The four liberal Justices on the Supreme Court are still confused. One of the underreported (the Wall Street Journal did its part here) end-of-term decisions that the Supreme Court announced was its ruling in California Public Employees’ Retirement System v ANZ Securities, Inc. The Court held that the law means what it says, neither more nor less.
The case revolved around whether Calpers could proceed with a 2011 complaint over securities the pension fund purchased from offerings in 2007 and 2008. The Securities Act of 1933 says that in “no event” shall an action be brought “more than three years after the security was bona fide offered to the public.”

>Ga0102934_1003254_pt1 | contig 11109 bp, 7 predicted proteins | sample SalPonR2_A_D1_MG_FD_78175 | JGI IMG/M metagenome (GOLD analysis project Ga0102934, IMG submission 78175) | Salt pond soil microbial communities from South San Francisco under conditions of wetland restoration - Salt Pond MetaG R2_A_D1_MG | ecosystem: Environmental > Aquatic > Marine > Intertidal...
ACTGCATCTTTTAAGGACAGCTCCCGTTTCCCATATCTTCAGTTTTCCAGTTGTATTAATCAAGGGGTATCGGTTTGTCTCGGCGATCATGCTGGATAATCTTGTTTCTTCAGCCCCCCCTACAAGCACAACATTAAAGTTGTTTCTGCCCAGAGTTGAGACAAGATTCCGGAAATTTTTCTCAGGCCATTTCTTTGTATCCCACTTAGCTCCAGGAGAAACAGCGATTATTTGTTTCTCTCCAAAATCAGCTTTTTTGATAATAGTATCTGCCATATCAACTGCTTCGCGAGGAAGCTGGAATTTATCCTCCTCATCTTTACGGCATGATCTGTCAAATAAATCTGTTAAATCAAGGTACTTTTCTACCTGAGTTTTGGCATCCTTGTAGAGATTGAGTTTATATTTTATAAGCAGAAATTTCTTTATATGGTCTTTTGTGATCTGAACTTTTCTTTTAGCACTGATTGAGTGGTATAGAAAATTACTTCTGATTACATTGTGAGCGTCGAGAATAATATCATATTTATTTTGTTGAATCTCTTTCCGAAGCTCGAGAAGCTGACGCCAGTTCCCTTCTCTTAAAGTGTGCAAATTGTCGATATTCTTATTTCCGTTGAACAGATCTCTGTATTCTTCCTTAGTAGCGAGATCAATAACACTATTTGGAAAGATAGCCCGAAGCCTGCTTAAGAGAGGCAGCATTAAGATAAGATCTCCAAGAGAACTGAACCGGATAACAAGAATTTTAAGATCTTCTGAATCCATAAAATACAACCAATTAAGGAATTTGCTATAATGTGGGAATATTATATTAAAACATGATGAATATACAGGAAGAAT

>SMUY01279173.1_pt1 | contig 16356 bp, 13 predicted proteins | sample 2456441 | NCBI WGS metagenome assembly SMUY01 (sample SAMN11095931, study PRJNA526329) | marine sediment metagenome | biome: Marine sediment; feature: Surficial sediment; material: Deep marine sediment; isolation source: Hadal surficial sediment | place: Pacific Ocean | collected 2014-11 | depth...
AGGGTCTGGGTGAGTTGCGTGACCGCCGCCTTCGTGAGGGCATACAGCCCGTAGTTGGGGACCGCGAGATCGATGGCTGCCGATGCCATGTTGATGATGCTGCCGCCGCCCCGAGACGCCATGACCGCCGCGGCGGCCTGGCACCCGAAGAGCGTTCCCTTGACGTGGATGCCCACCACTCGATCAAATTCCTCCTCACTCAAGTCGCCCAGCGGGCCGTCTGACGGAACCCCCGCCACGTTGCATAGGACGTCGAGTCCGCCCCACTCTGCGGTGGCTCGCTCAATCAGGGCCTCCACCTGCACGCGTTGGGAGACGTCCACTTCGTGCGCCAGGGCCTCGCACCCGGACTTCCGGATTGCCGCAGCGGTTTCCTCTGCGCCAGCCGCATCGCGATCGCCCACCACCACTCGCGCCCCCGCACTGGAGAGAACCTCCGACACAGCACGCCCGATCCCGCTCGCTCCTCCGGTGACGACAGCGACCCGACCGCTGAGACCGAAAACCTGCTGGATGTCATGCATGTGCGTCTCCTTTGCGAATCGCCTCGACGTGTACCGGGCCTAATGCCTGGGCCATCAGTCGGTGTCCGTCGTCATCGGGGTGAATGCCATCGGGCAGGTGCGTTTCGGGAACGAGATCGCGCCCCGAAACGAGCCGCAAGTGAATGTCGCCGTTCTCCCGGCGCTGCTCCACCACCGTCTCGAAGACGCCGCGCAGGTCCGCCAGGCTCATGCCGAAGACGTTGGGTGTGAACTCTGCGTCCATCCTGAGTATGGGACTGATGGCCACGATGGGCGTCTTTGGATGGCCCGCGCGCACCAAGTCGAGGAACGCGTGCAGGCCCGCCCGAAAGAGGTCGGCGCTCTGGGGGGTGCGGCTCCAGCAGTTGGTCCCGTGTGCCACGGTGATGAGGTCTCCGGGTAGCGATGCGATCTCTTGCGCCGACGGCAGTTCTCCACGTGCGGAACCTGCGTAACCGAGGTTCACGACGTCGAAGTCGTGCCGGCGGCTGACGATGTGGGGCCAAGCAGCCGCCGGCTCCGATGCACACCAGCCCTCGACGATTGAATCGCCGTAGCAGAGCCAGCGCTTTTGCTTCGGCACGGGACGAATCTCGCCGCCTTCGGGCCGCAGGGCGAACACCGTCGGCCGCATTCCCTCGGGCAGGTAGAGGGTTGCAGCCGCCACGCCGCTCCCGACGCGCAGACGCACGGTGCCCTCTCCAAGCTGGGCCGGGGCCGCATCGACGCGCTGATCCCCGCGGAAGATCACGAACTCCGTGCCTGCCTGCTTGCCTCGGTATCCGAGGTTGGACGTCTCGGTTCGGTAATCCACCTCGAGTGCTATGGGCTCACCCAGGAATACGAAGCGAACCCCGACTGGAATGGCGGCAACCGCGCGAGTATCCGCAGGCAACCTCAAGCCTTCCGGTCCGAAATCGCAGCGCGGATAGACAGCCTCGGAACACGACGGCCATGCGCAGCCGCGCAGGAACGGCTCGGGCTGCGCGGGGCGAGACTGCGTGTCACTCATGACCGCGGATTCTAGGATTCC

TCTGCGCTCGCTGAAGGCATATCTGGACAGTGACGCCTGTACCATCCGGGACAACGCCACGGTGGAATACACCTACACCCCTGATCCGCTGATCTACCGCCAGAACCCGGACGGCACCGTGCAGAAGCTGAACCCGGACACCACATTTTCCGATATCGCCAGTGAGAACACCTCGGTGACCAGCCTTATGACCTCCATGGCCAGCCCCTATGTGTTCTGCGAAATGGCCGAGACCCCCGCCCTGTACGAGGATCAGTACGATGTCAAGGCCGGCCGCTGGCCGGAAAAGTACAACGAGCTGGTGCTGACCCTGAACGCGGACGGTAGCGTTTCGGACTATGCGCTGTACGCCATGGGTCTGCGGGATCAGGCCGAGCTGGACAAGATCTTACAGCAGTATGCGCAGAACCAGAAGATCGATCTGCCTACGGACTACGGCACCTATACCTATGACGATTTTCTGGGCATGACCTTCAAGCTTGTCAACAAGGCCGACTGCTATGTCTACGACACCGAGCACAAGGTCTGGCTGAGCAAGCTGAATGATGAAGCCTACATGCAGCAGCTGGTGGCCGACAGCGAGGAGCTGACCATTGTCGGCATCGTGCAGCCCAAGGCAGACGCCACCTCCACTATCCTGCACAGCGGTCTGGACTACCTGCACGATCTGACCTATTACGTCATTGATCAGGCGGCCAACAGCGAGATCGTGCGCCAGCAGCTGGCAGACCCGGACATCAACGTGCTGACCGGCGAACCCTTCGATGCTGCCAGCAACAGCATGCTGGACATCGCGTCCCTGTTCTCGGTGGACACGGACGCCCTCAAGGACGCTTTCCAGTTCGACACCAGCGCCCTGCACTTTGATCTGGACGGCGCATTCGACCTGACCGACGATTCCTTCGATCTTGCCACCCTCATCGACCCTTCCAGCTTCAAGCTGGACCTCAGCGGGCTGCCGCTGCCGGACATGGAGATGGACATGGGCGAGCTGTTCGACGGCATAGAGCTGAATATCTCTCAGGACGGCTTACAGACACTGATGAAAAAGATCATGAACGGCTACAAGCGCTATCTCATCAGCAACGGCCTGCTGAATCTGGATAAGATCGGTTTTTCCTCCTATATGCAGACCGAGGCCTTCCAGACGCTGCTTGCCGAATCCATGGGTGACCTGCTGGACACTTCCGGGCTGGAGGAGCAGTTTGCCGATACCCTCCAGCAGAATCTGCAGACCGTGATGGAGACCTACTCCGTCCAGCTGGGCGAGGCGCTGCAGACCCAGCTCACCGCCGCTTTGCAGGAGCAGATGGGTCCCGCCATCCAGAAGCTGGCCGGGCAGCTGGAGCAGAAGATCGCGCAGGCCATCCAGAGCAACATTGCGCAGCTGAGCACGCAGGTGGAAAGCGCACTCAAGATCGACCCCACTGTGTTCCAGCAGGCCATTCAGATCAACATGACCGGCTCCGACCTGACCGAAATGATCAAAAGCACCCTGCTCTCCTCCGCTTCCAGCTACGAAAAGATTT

But Calpers’ 2011 filing was too late; it was past that three-year limit (even if only by months relative to the 2008 offerings). Not minding how special Calpers is (a legend in its own mind as my wife puts it), the Supreme Court held that
the three-year limit “admits of no exception” and “creates a fixed bar against future liability[.]”
Interestingly, the ruling was only by a 5-4 vote. The liberal faction of the Court was just as self-important, or perhaps confused, as Calpers in disdaining the law: with their four votes they ignored, or were confused by, the meanings of “no event” and of “three years.”